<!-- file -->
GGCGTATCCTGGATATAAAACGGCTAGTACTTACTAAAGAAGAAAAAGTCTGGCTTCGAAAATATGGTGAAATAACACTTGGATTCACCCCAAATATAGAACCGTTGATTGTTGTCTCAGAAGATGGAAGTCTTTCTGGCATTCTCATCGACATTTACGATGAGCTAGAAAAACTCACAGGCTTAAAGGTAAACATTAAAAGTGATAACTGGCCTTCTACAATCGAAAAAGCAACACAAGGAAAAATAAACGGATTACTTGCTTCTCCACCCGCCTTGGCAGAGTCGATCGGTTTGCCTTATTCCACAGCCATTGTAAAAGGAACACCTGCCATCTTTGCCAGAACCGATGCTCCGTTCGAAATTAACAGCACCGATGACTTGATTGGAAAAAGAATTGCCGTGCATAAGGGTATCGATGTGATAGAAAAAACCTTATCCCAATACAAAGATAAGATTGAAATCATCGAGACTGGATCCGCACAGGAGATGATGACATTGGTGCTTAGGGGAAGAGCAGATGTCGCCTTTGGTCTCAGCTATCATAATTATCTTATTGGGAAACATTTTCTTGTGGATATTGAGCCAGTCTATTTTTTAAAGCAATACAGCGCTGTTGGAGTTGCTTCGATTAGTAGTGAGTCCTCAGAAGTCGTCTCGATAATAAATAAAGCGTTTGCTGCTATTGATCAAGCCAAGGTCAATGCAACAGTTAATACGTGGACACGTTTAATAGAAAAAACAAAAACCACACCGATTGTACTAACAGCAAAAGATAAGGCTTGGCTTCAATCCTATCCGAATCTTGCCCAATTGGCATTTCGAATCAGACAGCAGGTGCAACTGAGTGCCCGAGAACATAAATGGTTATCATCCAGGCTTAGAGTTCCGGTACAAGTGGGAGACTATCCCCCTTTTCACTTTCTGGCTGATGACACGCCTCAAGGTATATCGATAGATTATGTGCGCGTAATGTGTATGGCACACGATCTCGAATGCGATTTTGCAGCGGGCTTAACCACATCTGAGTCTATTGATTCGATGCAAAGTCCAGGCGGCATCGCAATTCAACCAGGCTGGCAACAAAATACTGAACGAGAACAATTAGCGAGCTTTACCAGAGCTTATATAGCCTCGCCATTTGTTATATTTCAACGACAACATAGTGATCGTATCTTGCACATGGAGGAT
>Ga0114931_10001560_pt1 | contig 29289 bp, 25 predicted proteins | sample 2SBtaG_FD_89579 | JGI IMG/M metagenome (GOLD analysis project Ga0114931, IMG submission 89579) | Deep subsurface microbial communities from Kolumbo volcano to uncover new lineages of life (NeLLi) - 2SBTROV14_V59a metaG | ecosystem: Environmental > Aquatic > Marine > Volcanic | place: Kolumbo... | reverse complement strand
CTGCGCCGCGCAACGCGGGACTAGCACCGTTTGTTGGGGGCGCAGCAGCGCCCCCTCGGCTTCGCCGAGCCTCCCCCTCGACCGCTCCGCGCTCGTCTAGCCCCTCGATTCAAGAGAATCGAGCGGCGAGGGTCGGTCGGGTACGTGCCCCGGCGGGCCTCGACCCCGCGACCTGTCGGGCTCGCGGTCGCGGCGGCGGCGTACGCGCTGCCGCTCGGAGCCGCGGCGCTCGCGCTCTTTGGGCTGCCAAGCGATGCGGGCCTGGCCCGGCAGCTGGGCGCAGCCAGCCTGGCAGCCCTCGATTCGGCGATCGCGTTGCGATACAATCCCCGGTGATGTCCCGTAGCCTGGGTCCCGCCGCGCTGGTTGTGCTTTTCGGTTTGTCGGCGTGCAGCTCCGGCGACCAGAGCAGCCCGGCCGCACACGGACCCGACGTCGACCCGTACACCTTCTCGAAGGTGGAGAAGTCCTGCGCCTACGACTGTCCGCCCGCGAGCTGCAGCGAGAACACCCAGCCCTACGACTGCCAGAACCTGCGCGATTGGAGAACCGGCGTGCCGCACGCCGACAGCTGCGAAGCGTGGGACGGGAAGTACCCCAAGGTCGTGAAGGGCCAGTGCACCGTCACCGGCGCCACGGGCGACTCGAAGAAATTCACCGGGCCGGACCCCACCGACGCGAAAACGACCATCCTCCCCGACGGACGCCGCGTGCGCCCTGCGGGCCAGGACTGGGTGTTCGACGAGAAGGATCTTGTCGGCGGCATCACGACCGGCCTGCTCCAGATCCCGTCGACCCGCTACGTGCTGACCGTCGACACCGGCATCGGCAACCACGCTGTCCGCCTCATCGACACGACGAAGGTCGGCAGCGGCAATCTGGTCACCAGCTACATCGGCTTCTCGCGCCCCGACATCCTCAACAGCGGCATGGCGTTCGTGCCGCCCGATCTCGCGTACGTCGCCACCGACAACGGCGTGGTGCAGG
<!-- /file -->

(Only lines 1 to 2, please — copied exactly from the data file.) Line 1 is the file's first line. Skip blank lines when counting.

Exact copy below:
GGCGTATCCTGGATATAAAACGGCTAGTACTTACTAAAGAAGAAAAAGTCTGGCTTCGAAAATATGGTGAAATAACACTTGGATTCACCCCAAATATAGAACCGTTGATTGTTGTCTCAGAAGATGGAAGTCTTTCTGGCATTCTCATCGACATTTACGATGAGCTAGAAAAACTCACAGGCTTAAAGGTAAACATTAAAAGTGATAACTGGCCTTCTACAATCGAAAAAGCAACACAAGGAAAAATAAACGGATTACTTGCTTCTCCACCCGCCTTGGCAGAGTCGATCGGTTTGCCTTATTCCACAGCCATTGTAAAAGGAACACCTGCCATCTTTGCCAGAACCGATGCTCCGTTCGAAATTAACAGCACCGATGACTTGATTGGAAAAAGAATTGCCGTGCATAAGGGTATCGATGTGATAGAAAAAACCTTATCCCAATACAAAGATAAGATTGAAATCATCGAGACTGGATCCGCACAGGAGATGATGACATTGGTGCTTAGGGGAAGAGCAGATGTCGCCTTTGGTCTCAGCTATCATAATTATCTTATTGGGAAACATTTTCTTGTGGATATTGAGCCAGTCTATTTTTTAAAGCAATACAGCGCTGTTGGAGTTGCTTCGATTAGTAGTGAGTCCTCAGAAGTCGTCTCGATAATAAATAAAGCGTTTGCTGCTATTGATCAAGCCAAGGTCAATGCAACAGTTAATACGTGGACACGTTTAATAGAAAAAACAAAAACCACACCGATTGTACTAACAGCAAAAGATAAGGCTTGGCTTCAATCCTATCCGAATCTTGCCCAATTGGCATTTCGAATCAGACAGCAGGTGCAACTGAGTGCCCGAGAACATAAATGGTTATCATCCAGGCTTAGAGTTCCGGTACAAGTGGGAGACTATCCCCCTTTTCACTTTCTGGCTGATGACACGCCTCAAGGTATATCGATAGATTATGTGCGCGTAATGTGTATGGCACACGATCTCGAATGCGATTTTGCAGCGGGCTTAACCACATCTGAGTCTATTGATTCGATGCAAAGTCCAGGCGGCATCGCAATTCAACCAGGCTGGCAACAAAATACTGAACGAGAACAATTAGCGAGCTTTACCAGAGCTTATATAGCCTCGCCATTTGTTATATTTCAACGACAACATAGTGATCGTATCTTGCACATGGAGGAT
>Ga0114931_10001560_pt1 | contig 29289 bp, 25 predicted proteins | sample 2SBtaG_FD_89579 | JGI IMG/M metagenome (GOLD analysis project Ga0114931, IMG submission 89579) | Deep subsurface microbial communities from Kolumbo volcano to uncover new lineages of life (NeLLi) - 2SBTROV14_V59a metaG | ecosystem: Environmental > Aquatic > Marine > Volcanic | place: Kolumbo... | reverse complement strand